What is ISPS?
The International Ship and Port Facility Security Code is an essential security measure put in place as a result of the 9/11 terrorist attacks in 2001. This code was implemented to regulate and control the security and safety of the crew, ships, ports, and cargo as they travel through international waters.
The ISPS program is an amendment to the Safety of Life at Sea (SOLAS) Convention on minimum security arrangements.
What is the main goal of ISPS?
The main goal of the ISPS is to enact preventative measures if and when a security threat is presented, both at sea and in the port. Here are some detailed measures that the ISPS takes:
- Monitor the activity of cargo operations and people.
- Detect any and all security threats on the vessel, ship, and port.
- Provide a security authority on the ship, consisting of a multitude of duties at each level of security.
- Establish roles and responsibilities for port state officers and onboard officers of varying levels, to handle maritime security threat internationally.
- Establish roles and responsibilities for each contracting government agency, local administration, as well as the shipping and port representatives.
- Collect international data concerning security threats and develop solutions to each of these problems.
- Share any and all security-related data with the general public, the international port, and ship owners.
- Assess the flaws of the industry and design the necessary solutions for each issue.
What are the levels of security within the ISPS code?
The ISPS code consists of three security levels, and they are:
Security Level One - Normal: This is the normal level of security that ships and port facilities operate under. At this time, there are minimum protective measures that need to be maintained. Here are some of the action plans:
- Ship and port operations are carried out in a general/normal manner.
- Ship and port operations and security are carried out according to their facility security plan.
- Ship and port authority equally divide and supervise the loading and unloading process.
- Port authority keeps the “No Access” areas under surveillance at all times.
Security Level Two- Heightened: This level is applied whenever there’s a higher risk of a security incident during transport. At this time, additional security measures are implemented and maintained for a given period of time. Security experts on the ship and port facility will indicate how long ‘heightened’ security measures need to be in place.
- All routine and cargo operations are carried out with increased security measures in ships and ports.
- Ship and port authorities increase “Lookouts” in no access zones and waterside areas.
- Access control is enforced with the use of escorts aboard and the implementation of security cameras and metal detectors.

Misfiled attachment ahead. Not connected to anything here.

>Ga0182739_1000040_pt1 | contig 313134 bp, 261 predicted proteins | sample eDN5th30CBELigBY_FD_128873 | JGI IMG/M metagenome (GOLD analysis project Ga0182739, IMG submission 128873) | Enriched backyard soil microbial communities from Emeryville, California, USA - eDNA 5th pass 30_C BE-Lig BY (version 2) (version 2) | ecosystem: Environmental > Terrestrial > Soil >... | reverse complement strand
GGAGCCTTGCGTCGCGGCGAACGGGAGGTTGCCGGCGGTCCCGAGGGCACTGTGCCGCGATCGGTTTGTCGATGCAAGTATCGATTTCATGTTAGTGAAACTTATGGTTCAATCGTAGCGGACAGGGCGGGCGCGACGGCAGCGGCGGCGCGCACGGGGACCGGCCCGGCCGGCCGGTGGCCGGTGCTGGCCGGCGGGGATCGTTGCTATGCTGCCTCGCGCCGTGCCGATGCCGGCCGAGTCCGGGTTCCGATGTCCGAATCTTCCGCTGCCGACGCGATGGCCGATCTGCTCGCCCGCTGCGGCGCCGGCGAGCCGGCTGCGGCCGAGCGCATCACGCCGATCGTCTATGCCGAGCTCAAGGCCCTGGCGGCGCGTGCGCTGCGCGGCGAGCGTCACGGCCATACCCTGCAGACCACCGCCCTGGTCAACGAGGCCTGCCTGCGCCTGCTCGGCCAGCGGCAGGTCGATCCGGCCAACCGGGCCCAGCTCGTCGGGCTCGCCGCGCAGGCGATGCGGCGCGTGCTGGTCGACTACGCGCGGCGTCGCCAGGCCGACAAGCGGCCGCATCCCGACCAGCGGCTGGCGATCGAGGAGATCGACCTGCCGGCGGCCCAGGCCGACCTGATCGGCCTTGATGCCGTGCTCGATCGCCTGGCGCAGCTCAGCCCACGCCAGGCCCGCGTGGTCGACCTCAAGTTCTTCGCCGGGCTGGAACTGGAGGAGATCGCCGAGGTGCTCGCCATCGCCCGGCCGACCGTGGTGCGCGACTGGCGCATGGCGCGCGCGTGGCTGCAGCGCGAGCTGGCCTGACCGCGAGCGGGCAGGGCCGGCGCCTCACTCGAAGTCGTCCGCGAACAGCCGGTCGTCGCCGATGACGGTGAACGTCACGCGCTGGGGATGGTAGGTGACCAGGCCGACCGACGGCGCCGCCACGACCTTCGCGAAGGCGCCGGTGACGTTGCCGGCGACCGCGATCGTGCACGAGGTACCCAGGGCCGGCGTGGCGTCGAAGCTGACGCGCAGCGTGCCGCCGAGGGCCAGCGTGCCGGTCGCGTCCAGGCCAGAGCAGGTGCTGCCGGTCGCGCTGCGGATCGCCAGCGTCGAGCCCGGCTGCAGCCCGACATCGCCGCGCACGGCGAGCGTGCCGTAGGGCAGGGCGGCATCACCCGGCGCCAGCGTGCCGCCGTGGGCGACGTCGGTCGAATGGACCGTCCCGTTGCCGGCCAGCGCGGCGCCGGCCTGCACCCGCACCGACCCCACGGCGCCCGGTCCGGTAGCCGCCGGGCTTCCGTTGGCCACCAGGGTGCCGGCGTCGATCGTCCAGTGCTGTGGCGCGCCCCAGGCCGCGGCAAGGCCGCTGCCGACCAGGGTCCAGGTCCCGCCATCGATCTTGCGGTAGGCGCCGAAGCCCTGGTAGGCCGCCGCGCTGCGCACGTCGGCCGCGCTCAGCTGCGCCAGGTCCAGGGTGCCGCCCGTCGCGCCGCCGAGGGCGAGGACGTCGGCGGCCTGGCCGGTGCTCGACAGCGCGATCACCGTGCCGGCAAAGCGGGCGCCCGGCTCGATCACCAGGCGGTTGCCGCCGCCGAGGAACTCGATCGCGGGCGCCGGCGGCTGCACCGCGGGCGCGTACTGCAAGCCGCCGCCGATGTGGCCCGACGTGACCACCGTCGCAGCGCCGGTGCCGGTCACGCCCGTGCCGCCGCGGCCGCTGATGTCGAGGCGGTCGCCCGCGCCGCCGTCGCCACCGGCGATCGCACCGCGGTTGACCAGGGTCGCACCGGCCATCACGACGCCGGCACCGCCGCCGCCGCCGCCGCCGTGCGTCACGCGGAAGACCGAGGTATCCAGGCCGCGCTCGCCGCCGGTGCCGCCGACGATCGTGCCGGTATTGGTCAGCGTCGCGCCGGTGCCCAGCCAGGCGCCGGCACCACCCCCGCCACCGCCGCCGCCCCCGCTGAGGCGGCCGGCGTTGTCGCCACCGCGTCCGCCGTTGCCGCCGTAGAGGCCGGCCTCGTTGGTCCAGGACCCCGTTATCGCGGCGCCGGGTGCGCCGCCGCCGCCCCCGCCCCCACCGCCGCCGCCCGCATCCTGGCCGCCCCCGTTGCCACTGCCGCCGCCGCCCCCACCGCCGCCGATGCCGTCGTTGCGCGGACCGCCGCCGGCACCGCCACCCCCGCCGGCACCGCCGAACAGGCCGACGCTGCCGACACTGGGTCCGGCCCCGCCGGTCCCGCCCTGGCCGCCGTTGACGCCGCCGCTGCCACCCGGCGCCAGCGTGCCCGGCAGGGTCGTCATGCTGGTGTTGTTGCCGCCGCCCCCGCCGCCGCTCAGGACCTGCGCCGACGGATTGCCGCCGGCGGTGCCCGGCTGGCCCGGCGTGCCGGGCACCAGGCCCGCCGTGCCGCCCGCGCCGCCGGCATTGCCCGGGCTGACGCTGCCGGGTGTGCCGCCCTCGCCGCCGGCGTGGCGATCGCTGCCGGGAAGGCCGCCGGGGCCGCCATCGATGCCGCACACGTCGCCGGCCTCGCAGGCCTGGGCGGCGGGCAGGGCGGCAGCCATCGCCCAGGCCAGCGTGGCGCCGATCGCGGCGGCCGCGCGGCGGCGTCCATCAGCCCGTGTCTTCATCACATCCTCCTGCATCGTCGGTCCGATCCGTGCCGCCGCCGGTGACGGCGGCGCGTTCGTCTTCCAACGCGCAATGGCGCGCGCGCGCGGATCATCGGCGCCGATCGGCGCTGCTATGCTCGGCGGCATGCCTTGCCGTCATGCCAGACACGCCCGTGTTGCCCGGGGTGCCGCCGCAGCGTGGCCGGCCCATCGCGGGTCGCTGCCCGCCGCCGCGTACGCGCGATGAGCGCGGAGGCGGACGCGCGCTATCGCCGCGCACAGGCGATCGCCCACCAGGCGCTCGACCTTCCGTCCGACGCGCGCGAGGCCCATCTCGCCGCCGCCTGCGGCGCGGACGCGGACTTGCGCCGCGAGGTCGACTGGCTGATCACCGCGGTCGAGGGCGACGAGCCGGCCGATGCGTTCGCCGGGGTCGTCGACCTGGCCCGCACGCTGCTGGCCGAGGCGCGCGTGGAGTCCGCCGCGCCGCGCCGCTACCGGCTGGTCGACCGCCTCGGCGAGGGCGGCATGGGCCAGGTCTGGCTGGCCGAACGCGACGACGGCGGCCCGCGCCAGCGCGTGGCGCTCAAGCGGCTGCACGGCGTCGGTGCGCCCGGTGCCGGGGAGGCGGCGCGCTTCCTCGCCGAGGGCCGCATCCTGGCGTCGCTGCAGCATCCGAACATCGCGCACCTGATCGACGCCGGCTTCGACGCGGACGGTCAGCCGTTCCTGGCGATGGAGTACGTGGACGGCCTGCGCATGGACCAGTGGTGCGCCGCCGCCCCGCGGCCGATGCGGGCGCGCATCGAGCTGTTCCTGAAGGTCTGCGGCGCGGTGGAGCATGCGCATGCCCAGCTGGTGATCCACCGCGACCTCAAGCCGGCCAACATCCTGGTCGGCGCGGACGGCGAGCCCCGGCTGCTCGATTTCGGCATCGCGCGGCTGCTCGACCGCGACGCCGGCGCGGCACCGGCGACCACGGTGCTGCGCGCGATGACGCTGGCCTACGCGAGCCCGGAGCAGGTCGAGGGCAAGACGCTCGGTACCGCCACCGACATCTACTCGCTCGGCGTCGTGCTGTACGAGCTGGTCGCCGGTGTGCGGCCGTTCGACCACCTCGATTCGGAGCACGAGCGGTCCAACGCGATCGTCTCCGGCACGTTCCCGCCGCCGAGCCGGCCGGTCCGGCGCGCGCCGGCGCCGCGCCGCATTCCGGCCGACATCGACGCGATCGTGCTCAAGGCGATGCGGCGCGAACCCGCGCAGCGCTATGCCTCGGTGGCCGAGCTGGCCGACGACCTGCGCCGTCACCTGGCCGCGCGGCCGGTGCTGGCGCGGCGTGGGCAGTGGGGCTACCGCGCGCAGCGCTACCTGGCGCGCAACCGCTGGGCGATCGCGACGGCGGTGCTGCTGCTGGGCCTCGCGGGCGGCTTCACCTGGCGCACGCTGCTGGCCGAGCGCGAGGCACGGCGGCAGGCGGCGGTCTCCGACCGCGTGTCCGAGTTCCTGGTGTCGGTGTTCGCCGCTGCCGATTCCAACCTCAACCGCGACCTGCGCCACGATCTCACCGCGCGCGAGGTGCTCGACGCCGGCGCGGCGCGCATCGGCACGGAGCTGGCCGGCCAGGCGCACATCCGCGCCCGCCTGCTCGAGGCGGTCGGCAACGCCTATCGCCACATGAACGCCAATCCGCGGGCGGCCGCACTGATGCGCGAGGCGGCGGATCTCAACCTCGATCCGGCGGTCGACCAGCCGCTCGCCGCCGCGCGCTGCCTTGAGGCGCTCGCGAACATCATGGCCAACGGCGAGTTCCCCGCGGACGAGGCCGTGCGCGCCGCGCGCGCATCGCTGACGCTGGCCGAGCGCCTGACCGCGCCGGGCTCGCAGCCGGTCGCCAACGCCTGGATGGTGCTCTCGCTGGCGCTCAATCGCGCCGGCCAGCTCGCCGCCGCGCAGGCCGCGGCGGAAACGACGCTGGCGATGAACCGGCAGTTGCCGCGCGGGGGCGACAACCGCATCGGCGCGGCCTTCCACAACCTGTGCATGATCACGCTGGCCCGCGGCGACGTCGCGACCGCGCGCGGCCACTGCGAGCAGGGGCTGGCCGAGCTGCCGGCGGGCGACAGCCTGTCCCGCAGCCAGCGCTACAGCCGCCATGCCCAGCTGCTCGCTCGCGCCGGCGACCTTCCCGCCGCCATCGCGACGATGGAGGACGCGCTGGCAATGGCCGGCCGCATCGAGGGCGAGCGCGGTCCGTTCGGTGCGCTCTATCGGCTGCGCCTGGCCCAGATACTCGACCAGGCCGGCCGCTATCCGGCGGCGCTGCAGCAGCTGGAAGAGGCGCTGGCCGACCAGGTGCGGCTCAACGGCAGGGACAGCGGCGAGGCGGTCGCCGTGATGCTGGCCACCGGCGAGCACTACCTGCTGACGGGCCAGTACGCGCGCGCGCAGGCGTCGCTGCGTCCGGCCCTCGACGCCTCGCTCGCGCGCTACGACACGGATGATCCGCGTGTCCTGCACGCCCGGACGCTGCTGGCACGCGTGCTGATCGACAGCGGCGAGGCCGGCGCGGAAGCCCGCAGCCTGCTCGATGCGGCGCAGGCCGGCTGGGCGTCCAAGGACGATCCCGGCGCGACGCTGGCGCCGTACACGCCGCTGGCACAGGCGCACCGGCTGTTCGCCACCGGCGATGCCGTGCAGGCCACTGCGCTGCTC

- Ship and port authorities prepare full or partial search operations of the ship.
Security Level Three- Exceptional: At this level of security, incidents are almost unmissable so case-specific security measures will be put into place. The security experts on the ship and port will work closely with government agencies and follow specific protocols to avoid any issues.
- Ship and port operations often stop and frequent security rounds and duties will be carried out by both parties.
- The treat of the incident or its target may not be possible to identify right away.
- There is limited access to a single, controlled access point.
- Access is only granted to those who are authorized personnel or responders of a security incident.
- During this time, there can be a suspension of embarkation or disembarkation, as well as suspension of cargo operations.
- Port authority keeps the “No Access” areas under surveillance at all times and monitors the movement of people on the ship.
What is an ISPS charge? Who is responsible to pay for it?
The ISPS code is a mandatory implementation to ensure the safety of all concerned parties and goods. This results in monetary expenses for the employment of trained personnel. In turn, this requires a lot of manpower, equipment, and planning to ensure that the ISPS code is correctly implemented.
To make sure of this, companies charge an ISPS surcharge on ocean shipments. A customer may get surcharged in the form of Carrier Security Fee (CSF) and/or Terminal Security Charge (TSC).
Typically, the ISPS charges are a part of the freight quote and are required to be paid along with the freight. This means that whoever pays for the freight (the shipper or the consignee) will also have to pay the ISPS surcharge.